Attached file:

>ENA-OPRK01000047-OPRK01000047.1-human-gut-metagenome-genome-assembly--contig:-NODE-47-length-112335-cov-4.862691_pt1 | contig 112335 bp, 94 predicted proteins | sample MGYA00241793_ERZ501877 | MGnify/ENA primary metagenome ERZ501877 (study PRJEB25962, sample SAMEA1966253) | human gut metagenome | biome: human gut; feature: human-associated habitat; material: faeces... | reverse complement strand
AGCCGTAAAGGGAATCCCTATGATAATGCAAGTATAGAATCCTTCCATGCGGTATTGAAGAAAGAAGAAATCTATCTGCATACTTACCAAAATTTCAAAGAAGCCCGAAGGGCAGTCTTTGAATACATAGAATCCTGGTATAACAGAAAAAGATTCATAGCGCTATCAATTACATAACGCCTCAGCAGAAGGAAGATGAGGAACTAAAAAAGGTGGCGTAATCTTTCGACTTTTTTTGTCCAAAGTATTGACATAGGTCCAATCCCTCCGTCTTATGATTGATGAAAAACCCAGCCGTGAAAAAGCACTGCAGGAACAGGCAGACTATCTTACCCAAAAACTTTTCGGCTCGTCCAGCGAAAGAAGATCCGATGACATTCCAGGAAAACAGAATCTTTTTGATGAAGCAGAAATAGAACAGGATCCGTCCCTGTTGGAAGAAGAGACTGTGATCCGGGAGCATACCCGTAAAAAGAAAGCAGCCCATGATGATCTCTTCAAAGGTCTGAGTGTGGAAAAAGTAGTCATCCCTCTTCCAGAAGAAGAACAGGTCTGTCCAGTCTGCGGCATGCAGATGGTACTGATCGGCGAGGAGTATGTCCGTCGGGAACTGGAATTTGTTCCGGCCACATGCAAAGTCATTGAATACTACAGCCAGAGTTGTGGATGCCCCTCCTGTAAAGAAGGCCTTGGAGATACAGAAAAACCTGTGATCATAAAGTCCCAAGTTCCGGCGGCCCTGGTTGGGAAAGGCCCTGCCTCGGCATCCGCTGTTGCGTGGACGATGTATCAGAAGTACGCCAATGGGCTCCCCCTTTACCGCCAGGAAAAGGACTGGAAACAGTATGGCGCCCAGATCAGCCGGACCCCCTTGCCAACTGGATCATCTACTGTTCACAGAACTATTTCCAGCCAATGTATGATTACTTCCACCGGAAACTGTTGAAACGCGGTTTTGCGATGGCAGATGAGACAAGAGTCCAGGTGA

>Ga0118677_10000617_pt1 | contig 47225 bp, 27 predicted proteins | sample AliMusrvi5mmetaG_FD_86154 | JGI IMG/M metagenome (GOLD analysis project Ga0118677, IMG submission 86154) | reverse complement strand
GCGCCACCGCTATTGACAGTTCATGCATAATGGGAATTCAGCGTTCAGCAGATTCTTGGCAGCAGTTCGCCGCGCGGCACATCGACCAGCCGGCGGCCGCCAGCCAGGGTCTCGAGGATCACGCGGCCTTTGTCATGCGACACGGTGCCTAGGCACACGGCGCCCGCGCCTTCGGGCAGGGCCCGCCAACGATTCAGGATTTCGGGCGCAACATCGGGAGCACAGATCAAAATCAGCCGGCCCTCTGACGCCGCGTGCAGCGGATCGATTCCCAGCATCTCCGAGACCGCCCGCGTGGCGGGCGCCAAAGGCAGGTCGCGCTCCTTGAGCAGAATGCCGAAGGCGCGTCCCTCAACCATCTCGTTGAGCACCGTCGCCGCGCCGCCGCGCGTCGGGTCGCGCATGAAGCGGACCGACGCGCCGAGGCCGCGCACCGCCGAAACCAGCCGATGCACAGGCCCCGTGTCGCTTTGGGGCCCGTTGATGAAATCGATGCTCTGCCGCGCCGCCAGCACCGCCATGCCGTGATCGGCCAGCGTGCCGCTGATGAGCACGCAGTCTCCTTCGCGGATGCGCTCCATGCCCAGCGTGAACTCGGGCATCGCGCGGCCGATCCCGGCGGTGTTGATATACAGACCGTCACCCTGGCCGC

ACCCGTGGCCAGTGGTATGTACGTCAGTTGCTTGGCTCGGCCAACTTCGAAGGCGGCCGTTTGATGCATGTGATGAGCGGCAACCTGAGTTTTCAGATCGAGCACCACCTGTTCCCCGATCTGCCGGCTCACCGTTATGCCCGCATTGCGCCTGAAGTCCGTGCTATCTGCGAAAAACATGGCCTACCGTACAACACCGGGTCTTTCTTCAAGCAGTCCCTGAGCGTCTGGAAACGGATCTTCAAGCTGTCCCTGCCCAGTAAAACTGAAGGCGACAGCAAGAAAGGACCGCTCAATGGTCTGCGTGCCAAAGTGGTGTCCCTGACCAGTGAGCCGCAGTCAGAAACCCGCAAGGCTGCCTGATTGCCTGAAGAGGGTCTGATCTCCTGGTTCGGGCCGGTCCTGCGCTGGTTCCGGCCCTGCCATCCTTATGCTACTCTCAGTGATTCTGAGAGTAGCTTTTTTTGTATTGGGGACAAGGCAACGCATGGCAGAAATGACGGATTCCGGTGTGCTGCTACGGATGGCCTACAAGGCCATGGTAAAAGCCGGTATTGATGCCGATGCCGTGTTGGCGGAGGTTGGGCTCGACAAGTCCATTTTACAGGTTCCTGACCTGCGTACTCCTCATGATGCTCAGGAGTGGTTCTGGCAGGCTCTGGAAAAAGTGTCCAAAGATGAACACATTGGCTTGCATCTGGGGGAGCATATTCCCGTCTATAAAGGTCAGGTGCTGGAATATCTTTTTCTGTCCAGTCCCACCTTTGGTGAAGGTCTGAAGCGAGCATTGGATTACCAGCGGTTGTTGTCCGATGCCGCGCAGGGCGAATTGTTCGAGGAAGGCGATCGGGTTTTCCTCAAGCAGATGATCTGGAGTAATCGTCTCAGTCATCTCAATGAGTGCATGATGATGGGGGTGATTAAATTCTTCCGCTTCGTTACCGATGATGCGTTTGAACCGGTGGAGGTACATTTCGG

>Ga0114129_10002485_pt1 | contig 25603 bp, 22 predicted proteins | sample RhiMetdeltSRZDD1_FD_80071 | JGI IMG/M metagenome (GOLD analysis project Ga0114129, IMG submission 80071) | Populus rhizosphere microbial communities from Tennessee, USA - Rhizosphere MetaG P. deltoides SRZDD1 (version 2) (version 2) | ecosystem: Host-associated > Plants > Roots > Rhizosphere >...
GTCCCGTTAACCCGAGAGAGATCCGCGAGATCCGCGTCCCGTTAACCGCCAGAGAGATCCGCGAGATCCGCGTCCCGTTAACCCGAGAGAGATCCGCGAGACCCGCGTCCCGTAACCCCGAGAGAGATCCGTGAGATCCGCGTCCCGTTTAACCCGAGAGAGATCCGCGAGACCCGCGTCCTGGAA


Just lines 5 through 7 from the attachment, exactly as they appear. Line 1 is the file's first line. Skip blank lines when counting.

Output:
ACCCGTGGCCAGTGGTATGTACGTCAGTTGCTTGGCTCGGCCAACTTCGAAGGCGGCCGTTTGATGCATGTGATGAGCGGCAACCTGAGTTTTCAGATCGAGCACCACCTGTTCCCCGATCTGCCGGCTCACCGTTATGCCCGCATTGCGCCTGAAGTCCGTGCTATCTGCGAAAAACATGGCCTACCGTACAACACCGGGTCTTTCTTCAAGCAGTCCCTGAGCGTCTGGAAACGGATCTTCAAGCTGTCCCTGCCCAGTAAAACTGAAGGCGACAGCAAGAAAGGACCGCTCAATGGTCTGCGTGCCAAAGTGGTGTCCCTGACCAGTGAGCCGCAGTCAGAAACCCGCAAGGCTGCCTGATTGCCTGAAGAGGGTCTGATCTCCTGGTTCGGGCCGGTCCTGCGCTGGTTCCGGCCCTGCCATCCTTATGCTACTCTCAGTGATTCTGAGAGTAGCTTTTTTTGTATTGGGGACAAGGCAACGCATGGCAGAAATGACGGATTCCGGTGTGCTGCTACGGATGGCCTACAAGGCCATGGTAAAAGCCGGTATTGATGCCGATGCCGTGTTGGCGGAGGTTGGGCTCGACAAGTCCATTTTACAGGTTCCTGACCTGCGTACTCCTCATGATGCTCAGGAGTGGTTCTGGCAGGCTCTGGAAAAAGTGTCCAAAGATGAACACATTGGCTTGCATCTGGGGGAGCATATTCCCGTCTATAAAGGTCAGGTGCTGGAATATCTTTTTCTGTCCAGTCCCACCTTTGGTGAAGGTCTGAAGCGAGCATTGGATTACCAGCGGTTGTTGTCCGATGCCGCGCAGGGCGAATTGTTCGAGGAAGGCGATCGGGTTTTCCTCAAGCAGATGATCTGGAGTAATCGTCTCAGTCATCTCAATGAGTGCATGATGATGGGGGTGATTAAATTCTTCCGCTTCGTTACCGATGATGCGTTTGAACCGGTGGAGGTACATTTCGG

>Ga0114129_10002485_pt1 | contig 25603 bp, 22 predicted proteins | sample RhiMetdeltSRZDD1_FD_80071 | JGI IMG/M metagenome (GOLD analysis project Ga0114129, IMG submission 80071) | Populus rhizosphere microbial communities from Tennessee, USA - Rhizosphere MetaG P. deltoides SRZDD1 (version 2) (version 2) | ecosystem: Host-associated > Plants > Roots > Rhizosphere >...
GTCCCGTTAACCCGAGAGAGATCCGCGAGATCCGCGTCCCGTTAACCGCCAGAGAGATCCGCGAGATCCGCGTCCCGTTAACCCGAGAGAGATCCGCGAGACCCGCGTCCCGTAACCCCGAGAGAGATCCGTGAGATCCGCGTCCCGTTTAACCCGAGAGAGATCCGCGAGACCCGCGTCCTGGAA